The Asian Center, together with the Japan Foundation, will be hosting an art exhibit, Spaces of the Floating World: Ukiyoe Landscapes of 19th Century Japan from 13 February 2014 to 31 March 2014 at the Japan Hall, Hall of Wisdom, GT-Toyota Asian Cultural Center, Asian Center, University of the Philippines Diliman. The exhibit opens at 3:00 PM on 13 February. Admission is free.
Ukiyo-e literally means “pictures of the floating world” in Japanese. They refer to colored woodblock prints that flourished during the Edo Period between the 17th and 19th centuries. The ukiyo-e were initially patronized as “pillow book” manuals to teach lovemaking, but eventually broadened its content to cover the plays and actors of Kabuki theater, as well as Japanese rural and urban landscapes.
Emerging in conjunction with the rise of the merchant class who had extensive trading networks throughout the country, they creatively fuse traditional Japanese aesthetics with Western artistic patterns and traditions. Ukiyo-e is said having inspired later Japanese art forms like manga and animé.
The exhibition at the Asian Center features thirty-five (35) ukiyo-e reproductions of original works of Hiroshige Utagawa (1757–1858) and Hokusai Katsushika (1760–1849), two greatest masters of the art form. The collection showcases two main themes of Edo landscapes: views from the countryside along the Tokaido highway, and regions near Edo that frame the view of Mount Fuji.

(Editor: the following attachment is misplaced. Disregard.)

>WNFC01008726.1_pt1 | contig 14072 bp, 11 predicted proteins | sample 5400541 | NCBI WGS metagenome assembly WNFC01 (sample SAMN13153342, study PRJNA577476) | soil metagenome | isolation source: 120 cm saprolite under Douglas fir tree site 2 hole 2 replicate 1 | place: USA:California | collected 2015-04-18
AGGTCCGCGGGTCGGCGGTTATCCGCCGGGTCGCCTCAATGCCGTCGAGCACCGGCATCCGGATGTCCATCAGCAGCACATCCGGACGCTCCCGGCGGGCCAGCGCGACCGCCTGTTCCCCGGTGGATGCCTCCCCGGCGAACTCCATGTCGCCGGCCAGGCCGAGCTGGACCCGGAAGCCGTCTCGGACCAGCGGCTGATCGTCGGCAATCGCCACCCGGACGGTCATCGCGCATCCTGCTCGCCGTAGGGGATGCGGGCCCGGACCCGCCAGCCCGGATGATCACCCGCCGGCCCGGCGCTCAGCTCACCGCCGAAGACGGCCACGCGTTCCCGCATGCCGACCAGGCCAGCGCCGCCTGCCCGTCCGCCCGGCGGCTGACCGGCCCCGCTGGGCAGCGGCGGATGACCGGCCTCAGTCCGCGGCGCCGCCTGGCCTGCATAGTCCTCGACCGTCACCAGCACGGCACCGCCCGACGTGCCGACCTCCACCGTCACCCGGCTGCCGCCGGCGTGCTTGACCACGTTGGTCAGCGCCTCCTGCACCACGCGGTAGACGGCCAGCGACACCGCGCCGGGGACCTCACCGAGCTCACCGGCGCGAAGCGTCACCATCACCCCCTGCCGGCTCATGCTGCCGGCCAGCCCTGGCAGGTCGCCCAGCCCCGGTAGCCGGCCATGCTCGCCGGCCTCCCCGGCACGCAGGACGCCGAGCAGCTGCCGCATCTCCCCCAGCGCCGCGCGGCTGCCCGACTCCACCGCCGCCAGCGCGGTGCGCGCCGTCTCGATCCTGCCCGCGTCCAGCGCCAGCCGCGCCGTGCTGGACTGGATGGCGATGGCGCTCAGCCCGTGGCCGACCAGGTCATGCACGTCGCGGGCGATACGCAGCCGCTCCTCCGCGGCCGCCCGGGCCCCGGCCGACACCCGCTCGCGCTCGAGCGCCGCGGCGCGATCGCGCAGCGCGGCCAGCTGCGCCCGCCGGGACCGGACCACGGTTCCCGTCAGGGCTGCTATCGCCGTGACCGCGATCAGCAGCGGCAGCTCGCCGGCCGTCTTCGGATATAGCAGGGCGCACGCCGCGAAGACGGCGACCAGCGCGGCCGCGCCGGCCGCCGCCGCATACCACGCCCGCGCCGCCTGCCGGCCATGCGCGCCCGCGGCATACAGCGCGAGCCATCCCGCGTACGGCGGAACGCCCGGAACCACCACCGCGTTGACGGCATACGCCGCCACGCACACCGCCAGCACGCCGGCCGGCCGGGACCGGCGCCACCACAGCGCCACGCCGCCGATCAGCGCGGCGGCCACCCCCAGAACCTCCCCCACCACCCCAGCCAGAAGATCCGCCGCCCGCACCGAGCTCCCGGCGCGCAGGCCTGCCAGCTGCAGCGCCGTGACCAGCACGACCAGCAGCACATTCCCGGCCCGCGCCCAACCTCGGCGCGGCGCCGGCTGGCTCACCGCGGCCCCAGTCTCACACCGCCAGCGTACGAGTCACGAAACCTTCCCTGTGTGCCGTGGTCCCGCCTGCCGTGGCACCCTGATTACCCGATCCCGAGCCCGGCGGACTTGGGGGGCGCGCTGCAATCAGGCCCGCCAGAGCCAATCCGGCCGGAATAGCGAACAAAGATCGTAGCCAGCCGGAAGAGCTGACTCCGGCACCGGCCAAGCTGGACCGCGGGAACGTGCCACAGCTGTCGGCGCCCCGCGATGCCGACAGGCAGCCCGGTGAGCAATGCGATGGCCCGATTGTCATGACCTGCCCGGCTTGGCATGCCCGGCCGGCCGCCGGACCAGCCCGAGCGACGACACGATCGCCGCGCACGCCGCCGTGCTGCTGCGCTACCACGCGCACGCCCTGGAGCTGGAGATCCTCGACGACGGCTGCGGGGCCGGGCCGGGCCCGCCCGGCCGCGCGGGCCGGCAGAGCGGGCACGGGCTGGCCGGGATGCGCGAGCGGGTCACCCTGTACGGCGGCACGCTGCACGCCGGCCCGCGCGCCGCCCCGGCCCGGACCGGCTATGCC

The exhibition curators are Dr. Reuben Ramas Cañete and Dr. Michiyo Yoneno-Reyes, both associate professors at the Asian Center. The exhibition aims to help raise awareness of Japanese culture among Filipinos, and promote Japanese studies in the Philippines. The Asian Center offers two Master's degrees in Asian Studies with Japan as country of specialization (thesis and non-thesis tracks).
For more inquiries, please contact Ryan Reyes or JR Sanchez at 981.8500 local 3580 or via telefax at 920.3535.